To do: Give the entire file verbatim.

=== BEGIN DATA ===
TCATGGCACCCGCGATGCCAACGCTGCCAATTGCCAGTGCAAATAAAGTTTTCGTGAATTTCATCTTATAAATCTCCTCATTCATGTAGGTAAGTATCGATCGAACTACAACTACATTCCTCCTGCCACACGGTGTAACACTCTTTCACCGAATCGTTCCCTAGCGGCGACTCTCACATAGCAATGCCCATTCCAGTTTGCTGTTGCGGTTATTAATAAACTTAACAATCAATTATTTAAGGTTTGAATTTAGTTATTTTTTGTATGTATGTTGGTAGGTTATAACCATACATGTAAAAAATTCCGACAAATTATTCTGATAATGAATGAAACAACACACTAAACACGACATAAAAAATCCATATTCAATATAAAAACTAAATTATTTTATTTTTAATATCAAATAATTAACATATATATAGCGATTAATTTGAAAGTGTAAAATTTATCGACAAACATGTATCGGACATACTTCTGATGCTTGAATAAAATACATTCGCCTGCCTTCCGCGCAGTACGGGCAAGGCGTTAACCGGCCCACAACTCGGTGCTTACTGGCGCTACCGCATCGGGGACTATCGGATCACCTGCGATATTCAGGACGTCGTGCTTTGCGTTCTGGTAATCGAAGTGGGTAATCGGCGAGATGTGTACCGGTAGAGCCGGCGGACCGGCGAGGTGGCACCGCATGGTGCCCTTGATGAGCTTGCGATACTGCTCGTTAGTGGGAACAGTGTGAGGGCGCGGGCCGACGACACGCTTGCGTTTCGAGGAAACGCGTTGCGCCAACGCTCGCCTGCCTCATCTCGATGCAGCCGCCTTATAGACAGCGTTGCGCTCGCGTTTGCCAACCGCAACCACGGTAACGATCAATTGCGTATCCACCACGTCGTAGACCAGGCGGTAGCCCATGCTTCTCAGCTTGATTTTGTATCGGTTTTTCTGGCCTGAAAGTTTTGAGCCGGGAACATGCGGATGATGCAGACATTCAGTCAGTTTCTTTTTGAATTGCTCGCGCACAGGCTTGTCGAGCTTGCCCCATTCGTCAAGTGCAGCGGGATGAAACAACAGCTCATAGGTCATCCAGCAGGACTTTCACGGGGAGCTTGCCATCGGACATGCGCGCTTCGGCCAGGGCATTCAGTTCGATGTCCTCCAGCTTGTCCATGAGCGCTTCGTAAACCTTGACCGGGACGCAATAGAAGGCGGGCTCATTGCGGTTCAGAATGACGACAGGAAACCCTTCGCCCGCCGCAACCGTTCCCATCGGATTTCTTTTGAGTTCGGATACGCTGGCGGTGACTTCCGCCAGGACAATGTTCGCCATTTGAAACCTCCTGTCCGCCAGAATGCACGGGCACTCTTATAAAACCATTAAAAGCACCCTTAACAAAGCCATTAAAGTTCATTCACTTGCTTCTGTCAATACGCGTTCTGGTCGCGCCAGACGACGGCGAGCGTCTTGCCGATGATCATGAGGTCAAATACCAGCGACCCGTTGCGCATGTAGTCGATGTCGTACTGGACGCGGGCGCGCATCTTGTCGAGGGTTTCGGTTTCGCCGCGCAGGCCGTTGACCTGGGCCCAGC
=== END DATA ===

TCATGGCACCCGCGATGCCAACGCTGCCAATTGCCAGTGCAAATAAAGTTTTCGTGAATTTCATCTTATAAATCTCCTCATTCATGTAGGTAAGTATCGATCGAACTACAACTACATTCCTCCTGCCACACGGTGTAACACTCTTTCACCGAATCGTTCCCTAGCGGCGACTCTCACATAGCAATGCCCATTCCAGTTTGCTGTTGCGGTTATTAATAAACTTAACAATCAATTATTTAAGGTTTGAATTTAGTTATTTTTTGTATGTATGTTGGTAGGTTATAACCATACATGTAAAAAATTCCGACAAATTATTCTGATAATGAATGAAACAACACACTAAACACGACATAAAAAATCCATATTCAATATAAAAACTAAATTATTTTATTTTTAATATCAAATAATTAACATATATATAGCGATTAATTTGAAAGTGTAAAATTTATCGACAAACATGTATCGGACATACTTCTGATGCTTGAATAAAATACATTCGCCTGCCTTCCGCGCAGTACGGGCAAGGCGTTAACCGGCCCACAACTCGGTGCTTACTGGCGCTACCGCATCGGGGACTATCGGATCACCTGCGATATTCAGGACGTCGTGCTTTGCGTTCTGGTAATCGAAGTGGGTAATCGGCGAGATGTGTACCGGTAGAGCCGGCGGACCGGCGAGGTGGCACCGCATGGTGCCCTTGATGAGCTTGCGATACTGCTCGTTAGTGGGAACAGTGTGAGGGCGCGGGCCGACGACACGCTTGCGTTTCGAGGAAACGCGTTGCGCCAACGCTCGCCTGCCTCATCTCGATGCAGCCGCCTTATAGACAGCGTTGCGCTCGCGTTTGCCAACCGCAACCACGGTAACGATCAATTGCGTATCCACCACGTCGTAGACCAGGCGGTAGCCCATGCTTCTCAGCTTGATTTTGTATCGGTTTTTCTGGCCTGAAAGTTTTGAGCCGGGAACATGCGGATGATGCAGACATTCAGTCAGTTTCTTTTTGAATTGCTCGCGCACAGGCTTGTCGAGCTTGCCCCATTCGTCAAGTGCAGCGGGATGAAACAACAGCTCATAGGTCATCCAGCAGGACTTTCACGGGGAGCTTGCCATCGGACATGCGCGCTTCGGCCAGGGCATTCAGTTCGATGTCCTCCAGCTTGTCCATGAGCGCTTCGTAAACCTTGACCGGGACGCAATAGAAGGCGGGCTCATTGCGGTTCAGAATGACGACAGGAAACCCTTCGCCCGCCGCAACCGTTCCCATCGGATTTCTTTTGAGTTCGGATACGCTGGCGGTGACTTCCGCCAGGACAATGTTCGCCATTTGAAACCTCCTGTCCGCCAGAATGCACGGGCACTCTTATAAAACCATTAAAAGCACCCTTAACAAAGCCATTAAAGTTCATTCACTTGCTTCTGTCAATACGCGTTCTGGTCGCGCCAGACGACGGCGAGCGTCTTGCCGATGATCATGAGGTCAAATACCAGCGACCCGTTGCGCATGTAGTCGATGTCGTACTGGACGCGGGCGCGCATCTTGTCGAGGGTTTCGGTTTCGCCGCGCAGGCCGTTGACCTGGGCCCAGC